First block done!

Here's the first (center) block of my new Mystery Block-of-the-Month quilt, Bohemian Bouquet, finished.

Quilters Loft Company, the quilt shop where I teach in Mooresville, N.C., will be offering this quilt as a kit (with the patten and fabric) each month. The starting session will be a class on Saturday, Jan. 12 from 10 a.m. to noon. The price for the pattern with the fabric kit will be $19.99 per month (January through November). Quilters Loft will also have the patterns available on their own, in case you want to choose your own fabrics.

If you live farther away and want to order fabric kits, please call Quilters Loft Company at (704) 662-8660. If you just want the patterns, they are now available for preorder on my website, The price is $5 per block, or $55 for the entire set (plus shipping). The first block pattern will ship by Jan. 15, 2008.

I am doing my blocks using needleturn appliqué, but if you want something faster and easier, you could do fusible appliqué with satin or blanket stitch around the appliqué pieces. This center block is 20 inches square, so even though it looks intricate in the photo, the shapes are actually large, and the corners rounded. I do recommend that you have some experience with appliqué if you want to do it as needleturn. These patterns will be rated intermediate to challenging.

To see the layout for the entire quilt, see my October 13 post. The colors and fabrics shown in this photo are representative of the fabrics and colors I'll be using in the rest of the quilt. I'm planning to use a lot more fabrics, and it will be quite "scrappy," with some additional colors (blues and purples).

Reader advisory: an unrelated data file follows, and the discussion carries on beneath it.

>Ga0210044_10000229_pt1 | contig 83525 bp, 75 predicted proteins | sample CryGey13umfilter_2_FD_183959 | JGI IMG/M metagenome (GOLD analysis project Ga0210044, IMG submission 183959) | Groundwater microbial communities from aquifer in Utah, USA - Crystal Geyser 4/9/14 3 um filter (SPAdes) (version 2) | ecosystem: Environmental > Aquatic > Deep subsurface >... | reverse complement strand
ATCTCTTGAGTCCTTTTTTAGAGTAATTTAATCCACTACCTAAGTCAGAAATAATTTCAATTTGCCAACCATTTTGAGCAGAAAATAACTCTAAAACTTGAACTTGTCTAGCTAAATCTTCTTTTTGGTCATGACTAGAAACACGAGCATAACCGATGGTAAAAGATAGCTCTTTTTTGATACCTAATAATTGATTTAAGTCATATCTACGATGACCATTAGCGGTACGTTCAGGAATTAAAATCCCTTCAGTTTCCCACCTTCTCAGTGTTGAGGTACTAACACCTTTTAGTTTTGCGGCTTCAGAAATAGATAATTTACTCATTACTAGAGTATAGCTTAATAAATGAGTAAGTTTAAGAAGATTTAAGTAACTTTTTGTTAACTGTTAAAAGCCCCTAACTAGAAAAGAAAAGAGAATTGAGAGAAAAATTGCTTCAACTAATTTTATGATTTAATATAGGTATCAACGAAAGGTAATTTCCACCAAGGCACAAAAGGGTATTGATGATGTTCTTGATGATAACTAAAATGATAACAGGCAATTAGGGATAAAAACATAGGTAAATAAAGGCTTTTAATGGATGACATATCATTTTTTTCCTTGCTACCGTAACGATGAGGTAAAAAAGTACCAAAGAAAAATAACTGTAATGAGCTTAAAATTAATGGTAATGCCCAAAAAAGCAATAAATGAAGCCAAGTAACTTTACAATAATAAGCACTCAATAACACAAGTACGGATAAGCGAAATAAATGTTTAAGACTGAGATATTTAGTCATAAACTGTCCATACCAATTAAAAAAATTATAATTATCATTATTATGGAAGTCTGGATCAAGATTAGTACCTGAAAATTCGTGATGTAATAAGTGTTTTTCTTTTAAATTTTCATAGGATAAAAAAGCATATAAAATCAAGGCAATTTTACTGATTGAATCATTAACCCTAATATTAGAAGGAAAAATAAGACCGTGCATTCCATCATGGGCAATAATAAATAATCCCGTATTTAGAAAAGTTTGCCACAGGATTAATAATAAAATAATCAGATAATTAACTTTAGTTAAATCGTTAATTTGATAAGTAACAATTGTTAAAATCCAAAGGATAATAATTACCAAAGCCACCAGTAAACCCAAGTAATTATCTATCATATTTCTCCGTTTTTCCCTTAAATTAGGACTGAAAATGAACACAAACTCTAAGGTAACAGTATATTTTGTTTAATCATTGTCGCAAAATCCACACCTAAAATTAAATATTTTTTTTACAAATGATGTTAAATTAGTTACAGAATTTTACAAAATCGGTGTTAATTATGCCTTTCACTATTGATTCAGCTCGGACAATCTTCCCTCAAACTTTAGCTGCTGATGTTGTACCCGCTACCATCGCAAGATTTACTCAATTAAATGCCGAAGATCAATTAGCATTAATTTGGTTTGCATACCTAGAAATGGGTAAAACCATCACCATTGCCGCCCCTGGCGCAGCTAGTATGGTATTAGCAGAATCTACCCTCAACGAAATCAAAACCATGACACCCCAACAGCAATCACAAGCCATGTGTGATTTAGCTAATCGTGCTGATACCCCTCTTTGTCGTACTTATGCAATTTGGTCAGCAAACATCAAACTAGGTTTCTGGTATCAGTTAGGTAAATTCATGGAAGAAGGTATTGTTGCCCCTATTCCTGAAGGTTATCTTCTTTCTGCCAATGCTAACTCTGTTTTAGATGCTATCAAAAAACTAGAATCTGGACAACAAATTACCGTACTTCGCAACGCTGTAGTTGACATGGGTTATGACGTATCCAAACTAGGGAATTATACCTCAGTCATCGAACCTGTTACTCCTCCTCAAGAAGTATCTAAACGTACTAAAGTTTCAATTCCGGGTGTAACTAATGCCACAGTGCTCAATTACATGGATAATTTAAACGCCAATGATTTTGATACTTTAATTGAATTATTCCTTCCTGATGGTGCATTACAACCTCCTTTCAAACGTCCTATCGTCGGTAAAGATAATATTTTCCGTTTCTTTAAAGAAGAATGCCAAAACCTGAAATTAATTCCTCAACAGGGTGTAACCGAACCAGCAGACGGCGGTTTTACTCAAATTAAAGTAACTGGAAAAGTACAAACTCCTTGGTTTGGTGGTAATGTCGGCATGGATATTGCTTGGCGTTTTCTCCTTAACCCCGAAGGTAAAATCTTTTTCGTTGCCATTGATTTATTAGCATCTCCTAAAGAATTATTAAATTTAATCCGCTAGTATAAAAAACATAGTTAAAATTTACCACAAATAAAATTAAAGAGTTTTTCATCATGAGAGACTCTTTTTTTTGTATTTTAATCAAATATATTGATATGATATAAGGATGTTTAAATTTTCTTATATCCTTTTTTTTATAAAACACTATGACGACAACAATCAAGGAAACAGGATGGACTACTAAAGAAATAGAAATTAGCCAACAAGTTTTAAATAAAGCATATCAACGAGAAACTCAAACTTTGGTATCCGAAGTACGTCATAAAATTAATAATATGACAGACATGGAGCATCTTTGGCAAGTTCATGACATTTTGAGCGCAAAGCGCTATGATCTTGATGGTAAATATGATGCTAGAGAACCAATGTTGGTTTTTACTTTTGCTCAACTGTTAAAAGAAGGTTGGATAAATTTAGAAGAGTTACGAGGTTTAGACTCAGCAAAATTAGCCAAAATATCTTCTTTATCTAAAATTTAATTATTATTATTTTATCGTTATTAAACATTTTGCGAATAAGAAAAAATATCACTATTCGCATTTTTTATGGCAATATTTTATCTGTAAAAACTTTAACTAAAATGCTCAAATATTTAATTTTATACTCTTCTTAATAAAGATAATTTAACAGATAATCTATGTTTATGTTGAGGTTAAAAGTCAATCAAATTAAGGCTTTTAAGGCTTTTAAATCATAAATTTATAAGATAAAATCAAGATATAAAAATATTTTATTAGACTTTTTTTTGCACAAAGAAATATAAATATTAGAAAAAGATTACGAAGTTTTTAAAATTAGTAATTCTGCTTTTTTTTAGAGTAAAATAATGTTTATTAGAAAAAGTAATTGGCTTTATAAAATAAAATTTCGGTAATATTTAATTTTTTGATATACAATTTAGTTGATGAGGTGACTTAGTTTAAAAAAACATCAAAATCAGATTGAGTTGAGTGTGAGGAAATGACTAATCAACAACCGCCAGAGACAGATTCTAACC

Sunday, November 11, 2007

Punchneedle madness!

I must admit that I have been quite entranced … okay, obsessed … with punchneedle embroidery lately. I've completed these two designs in the past week! They only take a few hours, are very easy, and the finished result is really charming.

The design at the top is “Fraidy Cat” by Brenda Gervais/With thy Needle & Thread Punchneedle Designs. I dyed the background fabric with instant coffee granules to make it look old and spooky.

The design below is “Angel with White Wings” (although I changed the wings to gold and the background to green) by M. Shaw/Hooked on Rugs.

If you want to try punchneedle embroidery, my best advice to you is to buy the Cameo punch needle and threaders, and the Cameo hoop designed specifically for punchneedle embroidery. When I tried this craft for the first time, I used a regular embroidery hoop and it didn't hold the fabric tight enough, and I was very disappointed in the results. With the right equipment and a little practice, it is really easy and fun to do.

You can use regular embroidery floss you buy at the craft store, but the hand-dyed flosses (mostly available online) create wonderful irregularities in the color that really look wonderful in folk art and primitive designs.

I also love and highly recommend the book Punchneedle Embroidery: 40 Folk Art Designs by Barbara Kemp and Margaret Shaw (a Lark/Chapelle book, 2006). It is a great resource for those new to the craft, plus you get 40 fantastic designs to use, and complete descriptions of how to display and frame the designs once they are done.

Friday, November 9, 2007

Wool bead bracelet

Just made this fun bracelet from beads I felted from wool roving. I strung them on stretchy bead string, then tied on bits of batik fabric and wool yarn. My friend, Vickie Clontz of Annie's Keepsakes ( gave me the instructions for making the beads.